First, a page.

(Reuters) – Cyber Monday was on track to bring in a record $7.9 billion in U.S. online sales, as millions of shoppers scoured for steep discounts on everything from Lego sets to big-screen TVs.
The marketing event was picking up steam Monday evening as West Coast shoppers looked for deals after work and those on the East Coast made purchases before bedtime, according to Adobe Analytics, which measures transactions from 80 of the top 100 U.S. retailers.
A late evening forecast from Adobe estimated sales would be $100 million more than it had expected earlier in the day.
“Many shoppers have waited on certain purchases, with three hours tonight expected to bring in as much revenue as an average full day,” said Taylor Schreiner, director of Adobe Digital Insights.
Target Corp and Amazon.com Inc were pulling out all the stops, offering free delivery with no minimum order requirement and bombarding shoppers with promotional emails.
Companies’ sales were up 20 percent from a year earlier as of 7 p.m. ET, including a surge in orders placed via mobile phones, Adobe Analytics found.
On Wall Street, investors showed their enthusiasm. Shares of Amazon closed up 5 percent. Macy’s Inc, Kohls Corp and Target shares rose as well.
In another estimate, Mastercard SpendingPulse forecast a 25 percent jump in e-commerce sales to at least $3 billion, based on sales via the Mastercard payments network and estimates for other payment forms such as cash and check.
These U.S. forecasts still paled in comparison to Alibaba Group Holding Ltd’s “Singles Day” earlier this month, when the Chinese e-commerce giant raked in $30.7 billion in sales.
Some industry observers saw a down side to the U.S. shopping frenzy.
Bob Phibbs, chief executive of New York-based consultancy the Retail Doctor, warned of potential store closures if brick-and-mortar players discounted items too heavily this holiday season.
“Online discounts and free shipping are significantly cutting into retailers’ profits,” he said. “Retailers are just spending money in the hopes that they don’t lose too much more.”
The promotional efforts also drew the ire of customers who complained they woke up to even more Cyber Monday emails than in years past.
“Yes retailers, I’m aware it’s Cyber Monday even without the 150 emails,” tweeted Keina (@RealMamaEagle), a user from Delaware.
DEEP DISCOUNTS ON TOYS
Drawing an estimated 75 million shoppers, the day was a test of retailers’ online platforms and delivery operations.
Without the right IT infrastructure, the heavy traffic could have caused hours of glitches like those during Amazon’s Prime Day marketing event in July.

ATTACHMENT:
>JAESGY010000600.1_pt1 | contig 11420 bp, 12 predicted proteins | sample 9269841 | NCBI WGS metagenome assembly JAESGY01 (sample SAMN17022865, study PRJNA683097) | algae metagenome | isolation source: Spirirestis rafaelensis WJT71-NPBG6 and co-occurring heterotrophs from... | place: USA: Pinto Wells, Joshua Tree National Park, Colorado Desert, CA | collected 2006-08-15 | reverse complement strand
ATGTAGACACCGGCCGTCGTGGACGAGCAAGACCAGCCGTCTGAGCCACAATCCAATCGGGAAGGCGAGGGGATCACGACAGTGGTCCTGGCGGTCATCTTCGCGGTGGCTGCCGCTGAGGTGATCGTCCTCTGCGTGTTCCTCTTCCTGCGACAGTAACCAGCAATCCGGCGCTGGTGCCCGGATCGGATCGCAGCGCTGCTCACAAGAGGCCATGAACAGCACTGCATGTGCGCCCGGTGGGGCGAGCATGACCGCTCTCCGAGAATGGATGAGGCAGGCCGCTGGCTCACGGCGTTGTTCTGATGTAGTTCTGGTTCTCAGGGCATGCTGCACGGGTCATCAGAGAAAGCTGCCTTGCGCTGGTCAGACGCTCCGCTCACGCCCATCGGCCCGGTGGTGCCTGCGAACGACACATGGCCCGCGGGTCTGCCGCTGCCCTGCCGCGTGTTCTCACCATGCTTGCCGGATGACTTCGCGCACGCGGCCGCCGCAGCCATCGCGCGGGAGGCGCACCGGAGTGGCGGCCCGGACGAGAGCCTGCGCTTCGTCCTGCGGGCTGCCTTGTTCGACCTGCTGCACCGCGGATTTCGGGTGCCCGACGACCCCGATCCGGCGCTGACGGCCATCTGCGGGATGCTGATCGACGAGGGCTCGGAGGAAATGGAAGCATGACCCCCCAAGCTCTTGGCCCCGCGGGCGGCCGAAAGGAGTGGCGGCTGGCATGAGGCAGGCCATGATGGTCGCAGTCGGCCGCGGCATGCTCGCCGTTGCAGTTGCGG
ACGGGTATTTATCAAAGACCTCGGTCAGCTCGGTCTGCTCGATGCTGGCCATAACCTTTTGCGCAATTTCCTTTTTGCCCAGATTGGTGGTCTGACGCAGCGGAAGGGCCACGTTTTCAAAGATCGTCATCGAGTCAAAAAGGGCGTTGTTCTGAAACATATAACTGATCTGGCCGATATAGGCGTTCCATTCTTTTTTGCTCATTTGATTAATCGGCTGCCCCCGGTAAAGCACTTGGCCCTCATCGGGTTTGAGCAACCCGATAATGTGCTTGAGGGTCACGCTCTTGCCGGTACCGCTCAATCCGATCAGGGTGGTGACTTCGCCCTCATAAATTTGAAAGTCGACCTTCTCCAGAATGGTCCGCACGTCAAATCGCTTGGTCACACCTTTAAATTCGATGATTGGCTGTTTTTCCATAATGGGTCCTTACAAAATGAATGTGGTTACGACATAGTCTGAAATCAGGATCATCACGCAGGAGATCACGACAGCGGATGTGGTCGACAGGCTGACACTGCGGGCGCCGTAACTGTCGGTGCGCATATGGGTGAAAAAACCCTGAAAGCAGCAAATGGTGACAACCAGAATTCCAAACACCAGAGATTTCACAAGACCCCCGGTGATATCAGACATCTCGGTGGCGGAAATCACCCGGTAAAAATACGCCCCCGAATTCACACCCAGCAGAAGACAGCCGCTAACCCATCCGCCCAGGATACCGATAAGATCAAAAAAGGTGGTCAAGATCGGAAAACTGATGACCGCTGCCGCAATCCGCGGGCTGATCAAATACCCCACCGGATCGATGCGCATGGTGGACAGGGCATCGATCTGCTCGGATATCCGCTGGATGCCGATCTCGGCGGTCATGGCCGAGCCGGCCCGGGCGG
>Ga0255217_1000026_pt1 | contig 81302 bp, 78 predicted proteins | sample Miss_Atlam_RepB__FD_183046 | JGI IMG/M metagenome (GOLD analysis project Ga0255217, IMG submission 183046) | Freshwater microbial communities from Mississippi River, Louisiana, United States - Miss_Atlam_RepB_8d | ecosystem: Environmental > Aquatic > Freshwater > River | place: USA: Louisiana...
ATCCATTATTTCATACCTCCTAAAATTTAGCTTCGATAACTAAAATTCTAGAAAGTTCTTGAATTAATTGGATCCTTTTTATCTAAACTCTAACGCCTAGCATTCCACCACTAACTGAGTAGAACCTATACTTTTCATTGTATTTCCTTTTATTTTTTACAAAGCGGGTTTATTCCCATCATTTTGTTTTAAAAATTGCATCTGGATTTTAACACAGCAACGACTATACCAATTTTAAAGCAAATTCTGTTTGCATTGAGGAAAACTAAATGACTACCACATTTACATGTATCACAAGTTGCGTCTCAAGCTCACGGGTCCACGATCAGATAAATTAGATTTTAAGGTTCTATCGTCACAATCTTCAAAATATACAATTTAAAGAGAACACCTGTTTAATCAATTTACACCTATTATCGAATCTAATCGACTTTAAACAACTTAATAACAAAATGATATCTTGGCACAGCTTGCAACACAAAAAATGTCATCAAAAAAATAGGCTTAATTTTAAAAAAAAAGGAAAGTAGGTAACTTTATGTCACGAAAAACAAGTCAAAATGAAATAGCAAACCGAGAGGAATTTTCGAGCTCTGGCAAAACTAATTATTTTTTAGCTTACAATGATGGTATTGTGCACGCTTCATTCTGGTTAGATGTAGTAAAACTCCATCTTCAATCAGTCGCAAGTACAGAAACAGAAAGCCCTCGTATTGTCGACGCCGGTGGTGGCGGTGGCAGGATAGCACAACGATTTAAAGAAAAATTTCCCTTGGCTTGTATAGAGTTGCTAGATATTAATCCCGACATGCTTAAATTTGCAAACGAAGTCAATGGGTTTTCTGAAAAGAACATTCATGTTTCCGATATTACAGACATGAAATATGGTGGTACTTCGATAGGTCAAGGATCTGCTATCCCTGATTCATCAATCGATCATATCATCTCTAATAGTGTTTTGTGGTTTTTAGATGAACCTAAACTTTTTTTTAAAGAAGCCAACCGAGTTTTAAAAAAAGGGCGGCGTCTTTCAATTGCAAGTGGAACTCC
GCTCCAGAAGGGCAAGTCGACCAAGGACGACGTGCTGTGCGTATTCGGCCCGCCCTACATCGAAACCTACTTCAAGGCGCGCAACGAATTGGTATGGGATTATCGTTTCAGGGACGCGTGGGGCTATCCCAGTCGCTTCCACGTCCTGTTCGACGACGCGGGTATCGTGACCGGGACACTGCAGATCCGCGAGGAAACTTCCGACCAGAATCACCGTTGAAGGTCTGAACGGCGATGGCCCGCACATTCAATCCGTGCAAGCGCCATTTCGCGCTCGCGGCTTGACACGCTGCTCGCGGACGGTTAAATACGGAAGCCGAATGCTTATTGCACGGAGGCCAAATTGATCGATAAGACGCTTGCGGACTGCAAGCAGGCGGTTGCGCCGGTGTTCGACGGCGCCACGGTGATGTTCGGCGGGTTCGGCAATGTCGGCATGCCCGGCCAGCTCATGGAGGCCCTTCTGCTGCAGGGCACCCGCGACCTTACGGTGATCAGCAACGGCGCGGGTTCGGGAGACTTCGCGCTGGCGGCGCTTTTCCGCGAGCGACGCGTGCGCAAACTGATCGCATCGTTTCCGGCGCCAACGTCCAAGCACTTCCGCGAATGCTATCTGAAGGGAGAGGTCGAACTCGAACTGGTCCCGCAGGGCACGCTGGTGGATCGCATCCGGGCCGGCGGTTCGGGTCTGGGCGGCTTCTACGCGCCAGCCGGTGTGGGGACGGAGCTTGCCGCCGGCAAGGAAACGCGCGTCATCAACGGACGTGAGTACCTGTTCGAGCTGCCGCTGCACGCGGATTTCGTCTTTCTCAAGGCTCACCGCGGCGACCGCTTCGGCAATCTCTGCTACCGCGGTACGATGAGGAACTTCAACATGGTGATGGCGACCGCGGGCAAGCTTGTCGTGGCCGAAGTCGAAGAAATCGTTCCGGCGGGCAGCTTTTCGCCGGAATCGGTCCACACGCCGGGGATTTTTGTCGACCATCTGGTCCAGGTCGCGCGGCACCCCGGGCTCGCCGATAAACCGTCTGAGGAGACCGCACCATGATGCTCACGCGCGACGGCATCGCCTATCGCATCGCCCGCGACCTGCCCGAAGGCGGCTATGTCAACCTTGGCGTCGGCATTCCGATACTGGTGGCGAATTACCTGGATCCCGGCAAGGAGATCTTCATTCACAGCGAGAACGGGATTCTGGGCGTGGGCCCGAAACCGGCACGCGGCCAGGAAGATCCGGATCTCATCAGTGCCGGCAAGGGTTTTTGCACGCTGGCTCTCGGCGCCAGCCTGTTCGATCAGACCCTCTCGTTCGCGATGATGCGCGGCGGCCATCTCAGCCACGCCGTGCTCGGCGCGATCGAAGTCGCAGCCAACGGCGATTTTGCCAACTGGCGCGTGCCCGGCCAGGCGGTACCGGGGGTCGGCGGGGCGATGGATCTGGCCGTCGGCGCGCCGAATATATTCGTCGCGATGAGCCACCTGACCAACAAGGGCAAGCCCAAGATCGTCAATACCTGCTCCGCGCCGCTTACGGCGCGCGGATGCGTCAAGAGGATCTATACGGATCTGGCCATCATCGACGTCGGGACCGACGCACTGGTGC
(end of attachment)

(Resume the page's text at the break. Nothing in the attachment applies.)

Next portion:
But as of 10:00 p.m. ET on Monday, no big U.S. chain had notable technical difficulties, according to outage tracker DownDetector.com. On Black Friday some websites including apparel retailer J.Crew and home improvement chain Lowe’s Cos Inc had temporary outages.
Consumers are increasingly doing their holiday shopping online, diluting the importance of Black Friday, when shoppers traditionally flocked to brick-and-mortar stores for the best deals.
Adobe said the nationwide average shopping basket was $138 so far for Cyber Monday, up 6 percent from last year.
“I find Cyber Monday to be more convenient than Black Friday,” said Jeissy Casilla, 23, a retail worker in Puerto Rico. “I think that Cyber Monday is better in terms of how much you can get done while doing so little – basically a better chance at the best deals.”
Toys were expected to have the biggest discounts, Adobe Analytics said, as retailers rush to fill the void left by the bankruptcy of top U.S. toy retailer Toys ‘R’ Us.
Target offered 30 percent off on select toys, while Kohl’s discounted Lego sets between 30 percent and 40 percent.
“This year, retailers are much clearer about where their strengths lie, rather than just attempting to beat Amazon at its own game,” said retail analyst Carol Spieckerman.
Social media conversation tracker Brandwatch said out of 13,000 social media mentions of #Cybermonday, the Apple Watch and the Red Dead Redemption 2 video game were two products that were highly discussed.
The National Retail Federation forecast U.S. holiday retail sales, including online, in November and December will increase between 4.3 percent and 4.8 percent over 2017, for a total of $717.45 billion to $720.89 billion.
(Additional reporting by Uday Sampath Kumar and Soundarya J in Bengaluru, Melissa Fares in New York and Jeffrey Dastin in Los Angeles; Editing by Meredith Mazzilli, Leslie Adler and Himani Sarkar)